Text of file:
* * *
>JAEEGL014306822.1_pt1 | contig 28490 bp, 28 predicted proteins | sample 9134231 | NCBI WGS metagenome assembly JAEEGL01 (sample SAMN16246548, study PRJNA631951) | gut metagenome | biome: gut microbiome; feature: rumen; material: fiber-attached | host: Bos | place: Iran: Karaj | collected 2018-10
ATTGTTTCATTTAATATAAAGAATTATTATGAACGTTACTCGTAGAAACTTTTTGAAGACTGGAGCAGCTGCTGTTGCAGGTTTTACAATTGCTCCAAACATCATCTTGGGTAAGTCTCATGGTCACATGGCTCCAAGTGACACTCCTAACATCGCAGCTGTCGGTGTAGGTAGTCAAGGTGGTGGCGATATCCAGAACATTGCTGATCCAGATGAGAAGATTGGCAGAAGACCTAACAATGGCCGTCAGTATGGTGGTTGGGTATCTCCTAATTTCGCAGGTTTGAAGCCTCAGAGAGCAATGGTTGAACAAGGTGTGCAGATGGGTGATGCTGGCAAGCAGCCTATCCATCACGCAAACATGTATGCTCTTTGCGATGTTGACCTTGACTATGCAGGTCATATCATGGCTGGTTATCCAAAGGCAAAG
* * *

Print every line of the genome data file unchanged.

>JAEEGL014306822.1_pt1 | contig 28490 bp, 28 predicted proteins | sample 9134231 | NCBI WGS metagenome assembly JAEEGL01 (sample SAMN16246548, study PRJNA631951) | gut metagenome | biome: gut microbiome; feature: rumen; material: fiber-attached | host: Bos | place: Iran: Karaj | collected 2018-10
ATTGTTTCATTTAATATAAAGAATTATTATGAACGTTACTCGTAGAAACTTTTTGAAGACTGGAGCAGCTGCTGTTGCAGGTTTTACAATTGCTCCAAACATCATCTTGGGTAAGTCTCATGGTCACATGGCTCCAAGTGACACTCCTAACATCGCAGCTGTCGGTGTAGGTAGTCAAGGTGGTGGCGATATCCAGAACATTGCTGATCCAGATGAGAAGATTGGCAGAAGACCTAACAATGGCCGTCAGTATGGTGGTTGGGTATCTCCTAATTTCGCAGGTTTGAAGCCTCAGAGAGCAATGGTTGAACAAGGTGTGCAGATGGGTGATGCTGGCAAGCAGCCTATCCATCACGCAAACATGTATGCTCTTTGCGATGTTGACCTTGACTATGCAGGTCATATCATGGCTGGTTATCCAAAGGCAAAG